American Diabetes Association

Dextran Sulfate Protects Pancreatic β-Cells, Reduces Autoimmunity and Ameliorates Type 1 Diabetes

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posted on 2020-05-07, 14:12 authored by Ada AdminAda Admin, Geming Lu, Francisco Rausell-Palamos, Jiamin Zhang, Zihan Zheng, Tuo Zhang, Shelley Valle, Carolina Rosselot, Cecilia Berrouet, Patricia Conde, Matthew P. Spindler, John G. Graham, Dirk Homann, Adolfo Garcia-Ocaña
A failure in self-tolerance leads to autoimmune destruction of pancreatic β-cells and type 1 diabetes (T1D). Low molecular weight dextran sulfate (DS) is a sulfated semi-synthetic polysaccharide with demonstrated cytoprotective and immunomodulatory properties in vitro. However, whether DS can protect pancreatic β-cells, reduce autoimmunity and ameliorate T1D is unknown. Here we report that DS, but not dextran, protects human β-cells against cytokine-mediated cytotoxicity in vitro. DS also protects mitochondrial function and glucose-stimulated insulin secretion and reduces chemokine expression in human islets in a pro-inflammatory environment. Interestingly, daily treatment with DS significantly reduces diabetes incidence in pre-diabetic non-obese diabetic (NOD) mice, and most importantly, reverses diabetes in early-onset diabetic NOD mice. DS decreases β-cell death, enhances islet heparan sulfate (HS)/heparan sulfate proteoglycan (HSPG) expression and preserves β-cell mass and plasma insulin in these mice. DS administration also increases the expression of the inhibitory co-stimulatory molecule programmed death-1 (PD-1) in T-cells, reduces interferon-γ+ CD4+ and CD8+ T-cells and enhances the number of FoxP3+ cells. Collectively, these studies demonstrate that the action of one single molecule, DS, on β-cell protection, extracellular matrix preservation and immunomodulation can reverse diabetes in NOD mice highlighting its therapeutic potential for the treatment of T1D.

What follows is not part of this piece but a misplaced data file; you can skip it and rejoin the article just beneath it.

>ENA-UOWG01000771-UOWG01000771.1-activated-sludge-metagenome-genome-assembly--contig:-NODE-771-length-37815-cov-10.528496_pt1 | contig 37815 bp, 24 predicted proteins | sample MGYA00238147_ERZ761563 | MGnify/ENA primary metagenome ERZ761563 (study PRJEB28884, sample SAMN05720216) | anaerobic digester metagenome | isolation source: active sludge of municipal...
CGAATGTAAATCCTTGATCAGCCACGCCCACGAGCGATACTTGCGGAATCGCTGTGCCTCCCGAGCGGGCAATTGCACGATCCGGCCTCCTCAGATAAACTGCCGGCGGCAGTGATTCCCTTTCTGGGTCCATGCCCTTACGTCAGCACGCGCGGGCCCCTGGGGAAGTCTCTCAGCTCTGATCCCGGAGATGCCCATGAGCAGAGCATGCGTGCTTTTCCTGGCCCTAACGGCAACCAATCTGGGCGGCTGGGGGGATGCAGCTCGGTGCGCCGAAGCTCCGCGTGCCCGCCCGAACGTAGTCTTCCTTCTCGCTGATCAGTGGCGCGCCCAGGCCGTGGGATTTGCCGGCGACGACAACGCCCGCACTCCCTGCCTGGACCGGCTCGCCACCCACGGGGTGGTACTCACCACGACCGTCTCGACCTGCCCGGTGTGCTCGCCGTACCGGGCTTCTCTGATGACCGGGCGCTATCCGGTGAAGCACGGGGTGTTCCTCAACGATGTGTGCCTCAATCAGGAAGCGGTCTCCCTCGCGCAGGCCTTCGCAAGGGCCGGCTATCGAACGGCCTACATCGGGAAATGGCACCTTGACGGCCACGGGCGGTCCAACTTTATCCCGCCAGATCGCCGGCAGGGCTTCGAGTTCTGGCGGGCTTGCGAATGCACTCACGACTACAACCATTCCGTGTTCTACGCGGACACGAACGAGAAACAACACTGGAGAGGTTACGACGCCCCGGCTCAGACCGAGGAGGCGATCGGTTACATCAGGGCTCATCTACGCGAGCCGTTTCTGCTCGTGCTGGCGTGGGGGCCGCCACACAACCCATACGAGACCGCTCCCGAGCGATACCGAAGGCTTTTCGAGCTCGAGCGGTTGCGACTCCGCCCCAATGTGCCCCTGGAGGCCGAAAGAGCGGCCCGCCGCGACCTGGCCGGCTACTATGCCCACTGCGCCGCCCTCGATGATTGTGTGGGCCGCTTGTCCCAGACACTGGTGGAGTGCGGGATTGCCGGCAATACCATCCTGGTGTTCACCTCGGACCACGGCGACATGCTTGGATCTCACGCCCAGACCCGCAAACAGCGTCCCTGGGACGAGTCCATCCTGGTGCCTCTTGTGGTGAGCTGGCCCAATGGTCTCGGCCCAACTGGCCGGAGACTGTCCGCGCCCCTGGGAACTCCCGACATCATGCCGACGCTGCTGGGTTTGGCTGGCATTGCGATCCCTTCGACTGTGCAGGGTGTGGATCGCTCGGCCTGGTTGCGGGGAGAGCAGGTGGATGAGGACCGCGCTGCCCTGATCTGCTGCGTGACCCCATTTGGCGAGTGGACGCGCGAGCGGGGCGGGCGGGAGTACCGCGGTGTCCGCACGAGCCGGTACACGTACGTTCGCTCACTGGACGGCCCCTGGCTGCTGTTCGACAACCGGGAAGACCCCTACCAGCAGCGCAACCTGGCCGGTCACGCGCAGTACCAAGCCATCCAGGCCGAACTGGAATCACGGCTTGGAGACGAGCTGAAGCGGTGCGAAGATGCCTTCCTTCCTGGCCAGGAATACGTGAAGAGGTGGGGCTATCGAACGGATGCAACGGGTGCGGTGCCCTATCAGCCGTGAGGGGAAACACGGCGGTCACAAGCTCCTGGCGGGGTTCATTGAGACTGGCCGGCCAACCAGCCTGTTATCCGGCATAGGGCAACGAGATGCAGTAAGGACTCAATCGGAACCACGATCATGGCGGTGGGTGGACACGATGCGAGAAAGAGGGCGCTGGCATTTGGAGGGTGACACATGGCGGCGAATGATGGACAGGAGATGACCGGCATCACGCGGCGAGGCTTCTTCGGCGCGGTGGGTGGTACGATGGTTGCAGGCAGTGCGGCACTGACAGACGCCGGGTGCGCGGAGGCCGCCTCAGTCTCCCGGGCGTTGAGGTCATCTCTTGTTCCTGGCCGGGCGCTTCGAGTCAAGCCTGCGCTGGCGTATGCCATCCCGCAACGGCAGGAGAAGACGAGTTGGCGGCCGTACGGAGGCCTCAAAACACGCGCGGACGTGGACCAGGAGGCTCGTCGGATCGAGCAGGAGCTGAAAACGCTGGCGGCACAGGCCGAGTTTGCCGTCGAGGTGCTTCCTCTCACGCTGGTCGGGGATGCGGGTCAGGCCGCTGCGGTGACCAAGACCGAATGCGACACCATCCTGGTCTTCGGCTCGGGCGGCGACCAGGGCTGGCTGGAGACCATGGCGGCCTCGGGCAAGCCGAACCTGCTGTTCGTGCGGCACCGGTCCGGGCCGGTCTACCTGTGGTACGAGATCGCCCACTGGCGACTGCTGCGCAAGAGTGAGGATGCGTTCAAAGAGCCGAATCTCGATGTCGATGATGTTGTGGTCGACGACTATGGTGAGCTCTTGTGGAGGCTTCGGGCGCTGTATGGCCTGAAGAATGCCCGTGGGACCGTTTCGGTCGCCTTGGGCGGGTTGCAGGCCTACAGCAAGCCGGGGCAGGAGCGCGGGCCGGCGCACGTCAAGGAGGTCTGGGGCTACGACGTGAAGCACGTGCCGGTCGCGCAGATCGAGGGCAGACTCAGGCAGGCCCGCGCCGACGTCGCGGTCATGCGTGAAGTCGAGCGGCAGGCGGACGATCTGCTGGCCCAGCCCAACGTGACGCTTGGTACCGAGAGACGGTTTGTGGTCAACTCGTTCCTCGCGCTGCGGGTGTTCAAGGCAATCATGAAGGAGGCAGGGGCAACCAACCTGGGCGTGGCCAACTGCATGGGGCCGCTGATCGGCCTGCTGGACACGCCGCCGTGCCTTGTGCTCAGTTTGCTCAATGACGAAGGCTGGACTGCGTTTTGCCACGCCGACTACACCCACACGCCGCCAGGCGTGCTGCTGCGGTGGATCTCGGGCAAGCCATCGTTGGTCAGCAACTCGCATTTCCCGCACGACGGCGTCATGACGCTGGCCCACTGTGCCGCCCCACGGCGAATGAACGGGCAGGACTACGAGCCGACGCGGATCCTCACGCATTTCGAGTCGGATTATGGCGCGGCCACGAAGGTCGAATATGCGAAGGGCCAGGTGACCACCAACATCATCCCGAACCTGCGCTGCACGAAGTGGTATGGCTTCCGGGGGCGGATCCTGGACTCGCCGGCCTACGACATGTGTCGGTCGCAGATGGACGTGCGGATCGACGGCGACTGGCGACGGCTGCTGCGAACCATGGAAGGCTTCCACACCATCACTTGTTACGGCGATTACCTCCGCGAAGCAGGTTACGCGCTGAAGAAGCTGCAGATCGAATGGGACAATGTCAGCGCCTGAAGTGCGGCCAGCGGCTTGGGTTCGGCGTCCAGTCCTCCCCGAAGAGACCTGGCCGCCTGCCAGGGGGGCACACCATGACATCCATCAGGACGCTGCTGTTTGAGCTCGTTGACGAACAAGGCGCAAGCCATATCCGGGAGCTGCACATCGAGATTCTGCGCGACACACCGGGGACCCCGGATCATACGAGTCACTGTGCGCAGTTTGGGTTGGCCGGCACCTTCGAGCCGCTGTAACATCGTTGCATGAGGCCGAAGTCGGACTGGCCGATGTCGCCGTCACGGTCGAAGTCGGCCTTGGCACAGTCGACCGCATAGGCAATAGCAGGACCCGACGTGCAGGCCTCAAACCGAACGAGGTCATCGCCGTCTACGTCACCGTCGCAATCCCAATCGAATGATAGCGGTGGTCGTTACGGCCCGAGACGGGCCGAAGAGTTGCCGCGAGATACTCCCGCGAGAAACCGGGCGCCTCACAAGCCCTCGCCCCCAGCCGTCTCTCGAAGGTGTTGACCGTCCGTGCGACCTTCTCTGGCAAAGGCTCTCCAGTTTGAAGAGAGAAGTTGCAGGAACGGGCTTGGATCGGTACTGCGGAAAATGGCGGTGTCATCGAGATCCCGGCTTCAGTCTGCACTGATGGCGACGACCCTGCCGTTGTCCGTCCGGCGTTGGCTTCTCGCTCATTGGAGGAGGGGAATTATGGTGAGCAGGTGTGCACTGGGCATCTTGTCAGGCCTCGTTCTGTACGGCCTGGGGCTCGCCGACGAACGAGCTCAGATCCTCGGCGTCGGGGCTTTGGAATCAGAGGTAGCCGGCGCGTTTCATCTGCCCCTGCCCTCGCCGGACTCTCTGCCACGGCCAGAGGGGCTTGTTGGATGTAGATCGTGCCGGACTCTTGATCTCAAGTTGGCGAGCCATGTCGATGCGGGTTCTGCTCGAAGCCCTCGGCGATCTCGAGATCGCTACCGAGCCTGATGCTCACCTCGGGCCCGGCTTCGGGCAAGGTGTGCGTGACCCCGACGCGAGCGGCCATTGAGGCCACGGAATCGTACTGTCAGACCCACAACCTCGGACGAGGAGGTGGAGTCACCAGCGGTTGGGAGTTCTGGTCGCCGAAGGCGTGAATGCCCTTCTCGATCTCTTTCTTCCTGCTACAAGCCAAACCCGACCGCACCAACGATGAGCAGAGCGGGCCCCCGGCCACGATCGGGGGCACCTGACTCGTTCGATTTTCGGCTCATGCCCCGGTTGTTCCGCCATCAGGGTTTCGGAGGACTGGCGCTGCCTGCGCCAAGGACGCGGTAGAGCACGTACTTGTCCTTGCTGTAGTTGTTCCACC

This work was supported in part by grants from the National Institutes of Health (DK-113079 and DK020541-38) and the Department of Defense (W81XWH-17-1-0363 and W81XWH-17-1-0364) to D.H. and A.G.-O; and the American Diabetes Association/F.M. Kirby Foundation 1-14-BS-069 to A.G.-O.